Unlike some creative projects, where starting is exciting or finishing feels like a triumph, my favorite part of knitting is the middle. I like the actual knitting, watching it grow with each stitch. So maybe it’s not surprising that I balk at the boring tasks that go with knitting projects like gauge swatches and blocking.

Unblocked Stitch Sampler Shawl in Dream In Color Classy (Mermaid Shoes)

Just as I need to be pushed before I’ll bother to knit a gauge swatch, it was only because I was worried about the finished look of the shawl I was making that I bothered to block it. Am I ever glad I did! It turned out that I had dropped a stitch in the middle.

Oops! A stitch that’s flapping in the wind.

I knew I’d lost a stitch at the time, because the pattern required a fixed number of stitches and I had to add one at one point. I wasn’t thinking or I’d have looked for the dropped stitch then and fixed it on the fly. I guess I was so into my knitting I couldn’t be bothered to stop.

Normally for a dropped stitch, I get out my crochet hook and add the stitches in the ladder (as most dropped stitch how-tos show you to do), but I had finished the shawl. Since I had added another stitch, there was no ladder to repair, and I wasn’t about to take it apart. I found a video about fixing a dropped stitch on a finished project and followed the instructions.

If you look closely, you can see where I’ve repaired this. But blocking should fix it, right?

The repair worked well enough. Another knitter once told me that:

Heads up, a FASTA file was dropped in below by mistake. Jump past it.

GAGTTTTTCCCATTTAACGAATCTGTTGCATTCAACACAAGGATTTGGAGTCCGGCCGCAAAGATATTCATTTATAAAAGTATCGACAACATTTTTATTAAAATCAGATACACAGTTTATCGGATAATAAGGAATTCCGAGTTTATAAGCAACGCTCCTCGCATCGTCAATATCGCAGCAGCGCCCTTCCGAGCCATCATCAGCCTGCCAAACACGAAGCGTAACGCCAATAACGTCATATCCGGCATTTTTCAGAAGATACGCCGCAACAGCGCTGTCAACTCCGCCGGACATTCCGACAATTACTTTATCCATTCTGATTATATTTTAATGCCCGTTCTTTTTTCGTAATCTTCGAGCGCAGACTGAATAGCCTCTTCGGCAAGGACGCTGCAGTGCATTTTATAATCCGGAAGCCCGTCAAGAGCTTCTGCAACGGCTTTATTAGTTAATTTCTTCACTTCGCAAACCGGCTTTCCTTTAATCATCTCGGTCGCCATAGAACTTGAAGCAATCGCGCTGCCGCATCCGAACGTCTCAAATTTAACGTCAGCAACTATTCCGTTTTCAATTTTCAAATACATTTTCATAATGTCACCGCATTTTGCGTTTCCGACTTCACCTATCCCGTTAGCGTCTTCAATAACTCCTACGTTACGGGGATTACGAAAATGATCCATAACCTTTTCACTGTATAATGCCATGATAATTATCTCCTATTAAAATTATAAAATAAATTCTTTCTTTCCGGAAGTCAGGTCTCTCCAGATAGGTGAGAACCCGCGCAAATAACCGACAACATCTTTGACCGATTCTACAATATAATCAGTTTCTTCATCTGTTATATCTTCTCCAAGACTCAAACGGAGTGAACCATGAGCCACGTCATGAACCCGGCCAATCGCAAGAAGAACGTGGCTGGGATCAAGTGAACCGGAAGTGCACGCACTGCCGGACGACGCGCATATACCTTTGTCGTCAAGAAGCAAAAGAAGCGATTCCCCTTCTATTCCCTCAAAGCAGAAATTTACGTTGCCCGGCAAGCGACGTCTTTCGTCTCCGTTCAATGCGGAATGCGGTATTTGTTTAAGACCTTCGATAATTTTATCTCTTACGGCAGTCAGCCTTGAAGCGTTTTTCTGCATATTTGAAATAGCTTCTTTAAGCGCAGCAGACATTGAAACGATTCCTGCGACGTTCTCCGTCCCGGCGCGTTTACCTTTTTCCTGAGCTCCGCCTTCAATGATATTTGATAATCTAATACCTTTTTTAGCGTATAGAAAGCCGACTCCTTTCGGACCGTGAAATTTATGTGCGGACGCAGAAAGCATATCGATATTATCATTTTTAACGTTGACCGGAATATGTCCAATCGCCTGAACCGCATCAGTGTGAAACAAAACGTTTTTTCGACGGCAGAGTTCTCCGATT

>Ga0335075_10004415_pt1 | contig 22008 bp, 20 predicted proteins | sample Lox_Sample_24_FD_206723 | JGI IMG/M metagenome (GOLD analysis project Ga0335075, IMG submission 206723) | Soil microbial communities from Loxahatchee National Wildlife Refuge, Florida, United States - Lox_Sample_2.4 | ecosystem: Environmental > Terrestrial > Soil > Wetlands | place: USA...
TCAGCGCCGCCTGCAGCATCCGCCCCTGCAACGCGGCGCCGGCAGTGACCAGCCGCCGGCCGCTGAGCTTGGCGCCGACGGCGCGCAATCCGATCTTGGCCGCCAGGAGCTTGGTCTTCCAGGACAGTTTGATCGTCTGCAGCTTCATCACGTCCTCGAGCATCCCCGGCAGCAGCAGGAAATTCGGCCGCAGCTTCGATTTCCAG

A knitting mistake isn’t a mistake if you can’t see it from the back of a galloping horse.

I hold to that rule. But my blocking journey isn’t done.

Before blocking: Maybe the dropped stitch is supposed to look loopy and loose like that, but I think it looks messy.

The whole reason I started this blocking to begin with was the wavy dropped stitch* section that was a loopy mess in my shawl. I am still not sure how to deal with it. The part I’ve blocked looks better, but not great.

A little less messy after blocking, but still not great. Now what?

I’m not sure I want to mess with blocking the rest of the shawl, but maybe I better. There could be another mistake I need to fix in there.

Have you ever been saved by doing the “boring” thing?

Project Details for the interested:
Stitch Sampler Shawl (free pattern on Ravelry)
Dream In Color Classy yarn, Mermaid Shoes colorway

*Here “dropped stitch” is a specific knitting stitch, not a mistake. Totally confusing that they call it this, but this is the only name I know for it.

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